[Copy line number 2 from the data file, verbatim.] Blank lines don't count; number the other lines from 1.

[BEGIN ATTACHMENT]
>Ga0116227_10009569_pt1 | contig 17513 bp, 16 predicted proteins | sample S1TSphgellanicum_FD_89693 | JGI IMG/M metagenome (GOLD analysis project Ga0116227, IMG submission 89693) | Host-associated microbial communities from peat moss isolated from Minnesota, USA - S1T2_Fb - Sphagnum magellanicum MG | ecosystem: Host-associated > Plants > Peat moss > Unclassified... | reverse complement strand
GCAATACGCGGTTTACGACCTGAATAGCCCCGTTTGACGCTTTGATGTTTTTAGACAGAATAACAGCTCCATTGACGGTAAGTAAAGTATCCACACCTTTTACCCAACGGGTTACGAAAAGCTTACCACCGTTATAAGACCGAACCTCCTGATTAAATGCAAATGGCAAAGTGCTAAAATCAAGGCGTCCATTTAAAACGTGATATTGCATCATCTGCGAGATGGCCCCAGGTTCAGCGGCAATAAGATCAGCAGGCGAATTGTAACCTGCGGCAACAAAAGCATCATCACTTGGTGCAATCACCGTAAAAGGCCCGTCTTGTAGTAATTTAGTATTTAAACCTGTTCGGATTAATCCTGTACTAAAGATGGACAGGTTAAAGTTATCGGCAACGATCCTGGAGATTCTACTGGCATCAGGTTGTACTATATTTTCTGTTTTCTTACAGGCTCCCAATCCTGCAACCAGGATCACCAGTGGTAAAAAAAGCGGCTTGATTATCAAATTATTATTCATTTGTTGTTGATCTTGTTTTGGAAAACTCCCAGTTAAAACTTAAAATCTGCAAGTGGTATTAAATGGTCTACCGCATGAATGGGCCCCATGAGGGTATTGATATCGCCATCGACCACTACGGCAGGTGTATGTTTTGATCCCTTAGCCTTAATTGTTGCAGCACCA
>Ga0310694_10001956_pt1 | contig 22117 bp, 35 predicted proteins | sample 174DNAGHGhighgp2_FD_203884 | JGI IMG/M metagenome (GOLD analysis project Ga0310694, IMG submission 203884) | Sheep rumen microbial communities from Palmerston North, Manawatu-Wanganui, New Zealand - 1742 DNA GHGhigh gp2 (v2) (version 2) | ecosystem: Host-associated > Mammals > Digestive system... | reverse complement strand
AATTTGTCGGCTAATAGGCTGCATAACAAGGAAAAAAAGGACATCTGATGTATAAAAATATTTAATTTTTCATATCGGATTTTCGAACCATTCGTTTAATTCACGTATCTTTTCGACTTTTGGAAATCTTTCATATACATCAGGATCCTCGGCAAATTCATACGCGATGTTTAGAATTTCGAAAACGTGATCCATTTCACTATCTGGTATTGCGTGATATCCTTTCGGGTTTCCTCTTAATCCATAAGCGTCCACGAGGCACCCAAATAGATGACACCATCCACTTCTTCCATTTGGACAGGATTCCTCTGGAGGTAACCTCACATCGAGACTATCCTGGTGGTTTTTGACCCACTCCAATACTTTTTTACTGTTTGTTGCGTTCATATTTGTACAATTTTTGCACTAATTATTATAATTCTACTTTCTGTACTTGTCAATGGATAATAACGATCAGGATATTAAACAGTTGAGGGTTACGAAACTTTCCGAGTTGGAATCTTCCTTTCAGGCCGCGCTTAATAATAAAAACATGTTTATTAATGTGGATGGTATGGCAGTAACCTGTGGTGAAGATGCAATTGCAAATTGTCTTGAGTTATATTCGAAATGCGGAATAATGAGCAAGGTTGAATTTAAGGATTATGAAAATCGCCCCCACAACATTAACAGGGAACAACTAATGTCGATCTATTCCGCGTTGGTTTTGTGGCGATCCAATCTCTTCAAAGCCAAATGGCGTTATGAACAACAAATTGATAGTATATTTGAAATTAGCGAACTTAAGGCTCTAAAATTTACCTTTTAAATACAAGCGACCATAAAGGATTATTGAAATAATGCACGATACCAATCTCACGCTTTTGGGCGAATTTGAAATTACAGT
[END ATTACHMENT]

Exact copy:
GCAATACGCGGTTTACGACCTGAATAGCCCCGTTTGACGCTTTGATGTTTTTAGACAGAATAACAGCTCCATTGACGGTAAGTAAAGTATCCACACCTTTTACCCAACGGGTTACGAAAAGCTTACCACCGTTATAAGACCGAACCTCCTGATTAAATGCAAATGGCAAAGTGCTAAAATCAAGGCGTCCATTTAAAACGTGATATTGCATCATCTGCGAGATGGCCCCAGGTTCAGCGGCAATAAGATCAGCAGGCGAATTGTAACCTGCGGCAACAAAAGCATCATCACTTGGTGCAATCACCGTAAAAGGCCCGTCTTGTAGTAATTTAGTATTTAAACCTGTTCGGATTAATCCTGTACTAAAGATGGACAGGTTAAAGTTATCGGCAACGATCCTGGAGATTCTACTGGCATCAGGTTGTACTATATTTTCTGTTTTCTTACAGGCTCCCAATCCTGCAACCAGGATCACCAGTGGTAAAAAAAGCGGCTTGATTATCAAATTATTATTCATTTGTTGTTGATCTTGTTTTGGAAAACTCCCAGTTAAAACTTAAAATCTGCAAGTGGTATTAAATGGTCTACCGCATGAATGGGCCCCATGAGGGTATTGATATCGCCATCGACCACTACGGCAGGTGTATGTTTTGATCCCTTAGCCTTAATTGTTGCAGCACCA